Please use this identifier to cite or link to this item: http://hdl.handle.net/2381/38939
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dc.contributor.authorSwan, Eleanor F.-
dc.contributor.authorHutchinson, Claire V.-
dc.contributor.authorEverard, Mark-
dc.contributor.authorShimozaki, Steven S.-
dc.date.accessioned2016-12-14T16:06:53Z-
dc.date.available2016-12-14T16:06:53Z-
dc.date.issued2015-02-04-
dc.identifier.citationJournal of Vision, February 2015 15(2):5, 1–18en
dc.identifier.issn1534-7362-
dc.identifier.urihttp://jov.arvojournals.org/article.aspx?articleid=2213269en
dc.identifier.urihttp://hdl.handle.net/2381/38939-
dc.descriptionParts of this study have been presented previously at the Applied Vision Association Conference, May 2012, Cambridge, UK.en
dc.description.abstractPrevious aging and cueing studies suggest that automatic orienting driven by peripheral cues is preserved with aging; however, inconsistencies can be found. One issue might be the use of response times (RT) to assess cueing effects (invalid RT--valid RT), which, in many cases, may not have clear quantitative predictions. We propose an ideal observer (IO) analysis of accuracy estimating participants' internal value of cue validity, or weight, which should equal the actual cue validity. The weight measures the use of information provided by the cue and is insensitive to variations in set size and difficulty, thus potentially providing advantages to RT. Older (n = 54) and younger (n = 58) participants performed a yes/no detection task of a two-dimensional (2-D) Gaussian (60 ms). Square peripheral precues (150 ms) indicated likely target locations (70% valid) across two or six locations (set sizes). For cueing effects, (valid--invalid hit rates), younger participants had set-size effects (larger cueing effects for set size 6), while older participants did not. The opposite pattern was found for weights (younger: no set-size effects, older: set-size effects) due to the IO predicting larger cueing effects for larger set sizes. Comparisons to the ideal weight (cue validity) suggested that older participants used the cue information effectively with set size 2 (as or more so than younger participants), but not with set size 6. These results suggest that attentional deficits from aging in peripheral cueing tasks may only arise as difficulty increases, such as larger set sizes.en
dc.description.sponsorshipFunding for this study was provided by the Postgraduate Research Fund, School of Psychology, University of Leicester; and the Seed Corn Fund, School of Psychology, University of Leicester.en
dc.language.isoenen
dc.publisherAssociation for Research in Vision and Ophthalmology (ARVO)en
dc.relation.urihttp://www.ncbi.nlm.nih.gov/pubmed/25761344-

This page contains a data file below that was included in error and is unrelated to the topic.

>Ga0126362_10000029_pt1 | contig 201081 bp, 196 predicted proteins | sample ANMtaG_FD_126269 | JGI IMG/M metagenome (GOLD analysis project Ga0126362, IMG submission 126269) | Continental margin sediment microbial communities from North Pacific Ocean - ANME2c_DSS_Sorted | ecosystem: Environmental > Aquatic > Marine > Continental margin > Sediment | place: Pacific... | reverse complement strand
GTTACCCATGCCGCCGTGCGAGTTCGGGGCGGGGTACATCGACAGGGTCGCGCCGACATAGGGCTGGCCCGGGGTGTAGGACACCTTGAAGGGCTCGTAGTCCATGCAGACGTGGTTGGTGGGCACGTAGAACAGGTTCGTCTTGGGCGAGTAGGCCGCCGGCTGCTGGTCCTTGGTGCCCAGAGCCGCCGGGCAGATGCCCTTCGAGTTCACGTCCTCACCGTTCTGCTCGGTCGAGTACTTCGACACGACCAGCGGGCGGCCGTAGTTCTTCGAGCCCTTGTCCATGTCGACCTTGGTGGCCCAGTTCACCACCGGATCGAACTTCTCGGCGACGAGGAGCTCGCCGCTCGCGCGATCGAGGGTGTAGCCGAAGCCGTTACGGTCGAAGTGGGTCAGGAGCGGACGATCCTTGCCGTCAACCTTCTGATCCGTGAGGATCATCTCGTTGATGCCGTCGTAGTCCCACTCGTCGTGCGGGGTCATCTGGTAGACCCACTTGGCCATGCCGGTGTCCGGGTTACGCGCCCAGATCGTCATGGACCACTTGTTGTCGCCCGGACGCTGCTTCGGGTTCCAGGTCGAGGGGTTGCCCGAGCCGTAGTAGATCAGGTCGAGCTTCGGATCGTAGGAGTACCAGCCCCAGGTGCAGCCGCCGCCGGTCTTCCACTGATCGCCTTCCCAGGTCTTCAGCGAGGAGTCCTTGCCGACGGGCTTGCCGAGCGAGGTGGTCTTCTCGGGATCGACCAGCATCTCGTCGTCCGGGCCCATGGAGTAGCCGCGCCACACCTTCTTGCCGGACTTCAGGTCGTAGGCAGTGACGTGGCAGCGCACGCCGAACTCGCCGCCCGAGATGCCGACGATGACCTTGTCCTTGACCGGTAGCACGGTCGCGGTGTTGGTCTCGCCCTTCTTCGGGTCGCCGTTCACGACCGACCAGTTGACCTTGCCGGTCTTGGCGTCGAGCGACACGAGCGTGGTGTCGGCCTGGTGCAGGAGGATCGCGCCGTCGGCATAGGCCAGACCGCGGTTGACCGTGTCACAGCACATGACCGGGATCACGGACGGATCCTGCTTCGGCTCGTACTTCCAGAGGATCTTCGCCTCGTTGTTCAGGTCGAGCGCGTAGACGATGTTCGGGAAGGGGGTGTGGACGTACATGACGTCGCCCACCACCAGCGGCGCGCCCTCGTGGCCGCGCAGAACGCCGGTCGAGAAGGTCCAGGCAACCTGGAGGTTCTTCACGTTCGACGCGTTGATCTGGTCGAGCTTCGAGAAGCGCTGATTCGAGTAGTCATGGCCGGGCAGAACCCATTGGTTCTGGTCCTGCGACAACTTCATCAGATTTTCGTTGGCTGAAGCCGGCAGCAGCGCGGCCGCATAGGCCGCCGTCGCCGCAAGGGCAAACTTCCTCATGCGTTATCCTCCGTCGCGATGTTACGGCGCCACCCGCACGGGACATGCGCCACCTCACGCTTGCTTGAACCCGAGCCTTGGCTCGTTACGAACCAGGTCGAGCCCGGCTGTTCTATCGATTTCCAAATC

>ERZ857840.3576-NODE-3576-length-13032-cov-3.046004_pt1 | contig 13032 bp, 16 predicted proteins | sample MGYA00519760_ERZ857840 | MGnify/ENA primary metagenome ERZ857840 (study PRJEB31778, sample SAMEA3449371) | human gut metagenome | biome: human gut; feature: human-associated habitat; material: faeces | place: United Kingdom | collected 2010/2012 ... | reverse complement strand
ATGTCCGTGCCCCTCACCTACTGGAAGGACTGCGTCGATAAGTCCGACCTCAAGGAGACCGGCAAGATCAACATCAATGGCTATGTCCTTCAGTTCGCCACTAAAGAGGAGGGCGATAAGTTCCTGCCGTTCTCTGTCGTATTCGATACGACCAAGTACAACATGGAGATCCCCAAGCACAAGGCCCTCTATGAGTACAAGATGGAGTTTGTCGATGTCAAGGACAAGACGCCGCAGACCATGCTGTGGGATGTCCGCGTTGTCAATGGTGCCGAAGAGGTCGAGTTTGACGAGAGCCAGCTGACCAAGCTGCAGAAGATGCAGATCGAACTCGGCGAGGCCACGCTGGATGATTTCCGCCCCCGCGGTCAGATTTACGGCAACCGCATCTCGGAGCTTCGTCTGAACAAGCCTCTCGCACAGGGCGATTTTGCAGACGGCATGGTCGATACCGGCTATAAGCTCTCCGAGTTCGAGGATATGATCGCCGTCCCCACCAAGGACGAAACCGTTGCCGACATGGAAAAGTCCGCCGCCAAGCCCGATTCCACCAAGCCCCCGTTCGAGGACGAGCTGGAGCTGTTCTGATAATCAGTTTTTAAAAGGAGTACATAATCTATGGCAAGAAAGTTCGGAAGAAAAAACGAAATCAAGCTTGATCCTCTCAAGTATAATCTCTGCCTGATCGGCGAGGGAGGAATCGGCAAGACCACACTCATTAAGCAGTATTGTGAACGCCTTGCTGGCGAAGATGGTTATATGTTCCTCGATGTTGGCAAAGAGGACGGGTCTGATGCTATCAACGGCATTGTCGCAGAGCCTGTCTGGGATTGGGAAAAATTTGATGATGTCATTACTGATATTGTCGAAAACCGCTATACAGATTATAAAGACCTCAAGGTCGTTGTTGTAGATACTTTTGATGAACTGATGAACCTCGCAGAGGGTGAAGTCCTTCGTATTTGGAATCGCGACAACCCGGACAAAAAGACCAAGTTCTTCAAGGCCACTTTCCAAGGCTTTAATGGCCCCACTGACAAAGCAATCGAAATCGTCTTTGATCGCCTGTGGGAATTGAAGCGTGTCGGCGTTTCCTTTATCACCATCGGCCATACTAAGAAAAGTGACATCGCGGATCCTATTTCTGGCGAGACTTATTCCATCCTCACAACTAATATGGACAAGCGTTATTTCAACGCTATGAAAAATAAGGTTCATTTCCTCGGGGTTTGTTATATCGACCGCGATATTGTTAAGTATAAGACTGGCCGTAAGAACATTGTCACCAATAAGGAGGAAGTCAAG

dc.rightsCreative Commons “Attribution Non-Commercial No Derivatives” licence CC BY-NC-ND, further details of which can be found via the following link: http://creativecommons.org/licenses/by-nc-nd/4.0/ Archived with reference to SHERPA/RoMEO and publisher website.en
dc.subjectagingen
dc.subjectcueingen
dc.subjectideal observeren
dc.subjectvisual attentionen
dc.subjectAdolescenten
dc.subjectAdulten
dc.subjectAgeden
dc.subjectAged, 80 and overen
dc.subjectAgingen
dc.subjectAttentionen
dc.subjectCuesen
dc.subjectFemaleen
dc.subjectHumansen
dc.subjectMaleen
dc.subjectMiddle Ageden
dc.subjectOrientationen
dc.subjectPattern Recognition, Visualen
dc.subjectReaction Timeen
dc.subjectYoung Adulten
dc.titleAging effects in cueing tasks as assessed by the ideal observer: peripheral cues.en
dc.typeJournal Articleen
dc.identifier.doi10.1167/15.2.5-
dc.identifier.eissn1534-7362-
dc.identifier.pii15.2.5-
dc.description.statusPeer-revieweden
dc.description.versionPublisher Versionen
dc.type.subtypeJournal Article;Research Support, Non-U.S. Gov't-
pubs.organisational-group/Organisationen
pubs.organisational-group/Organisation/COLLEGE OF MEDICINE, BIOLOGICAL SCIENCES AND PSYCHOLOGYen
pubs.organisational-group/Organisation/COLLEGE OF MEDICINE, BIOLOGICAL SCIENCES AND PSYCHOLOGY/MBSP Non-Medical Departmentsen
pubs.organisational-group/Organisation/COLLEGE OF MEDICINE, BIOLOGICAL SCIENCES AND PSYCHOLOGY/MBSP Non-Medical Departments/Neuroscience, Psychology and Behaviouren
pubs.organisational-group/Organisation/COLLEGE OF MEDICINE, BIOLOGICAL SCIENCES AND PSYCHOLOGY/Themesen
pubs.organisational-group/Organisation/COLLEGE OF MEDICINE, BIOLOGICAL SCIENCES AND PSYCHOLOGY/Themes/Neuroscience & Behaviouren
Appears in Collections:Published Articles, Dept. of Neuroscience, Psychology and Behaviour

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